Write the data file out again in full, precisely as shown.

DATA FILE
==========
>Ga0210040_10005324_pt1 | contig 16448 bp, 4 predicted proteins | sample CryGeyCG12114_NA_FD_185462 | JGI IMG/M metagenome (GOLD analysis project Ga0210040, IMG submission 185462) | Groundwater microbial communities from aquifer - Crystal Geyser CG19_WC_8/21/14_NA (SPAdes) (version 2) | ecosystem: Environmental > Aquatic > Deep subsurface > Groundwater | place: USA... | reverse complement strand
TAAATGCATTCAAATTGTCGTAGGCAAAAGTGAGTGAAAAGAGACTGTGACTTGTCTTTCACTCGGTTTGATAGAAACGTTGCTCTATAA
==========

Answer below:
>Ga0210040_10005324_pt1 | contig 16448 bp, 4 predicted proteins | sample CryGeyCG12114_NA_FD_185462 | JGI IMG/M metagenome (GOLD analysis project Ga0210040, IMG submission 185462) | Groundwater microbial communities from aquifer - Crystal Geyser CG19_WC_8/21/14_NA (SPAdes) (version 2) | ecosystem: Environmental > Aquatic > Deep subsurface > Groundwater | place: USA... | reverse complement strand
TAAATGCATTCAAATTGTCGTAGGCAAAAGTGAGTGAAAAGAGACTGTGACTTGTCTTTCACTCGGTTTGATAGAAACGTTGCTCTATAA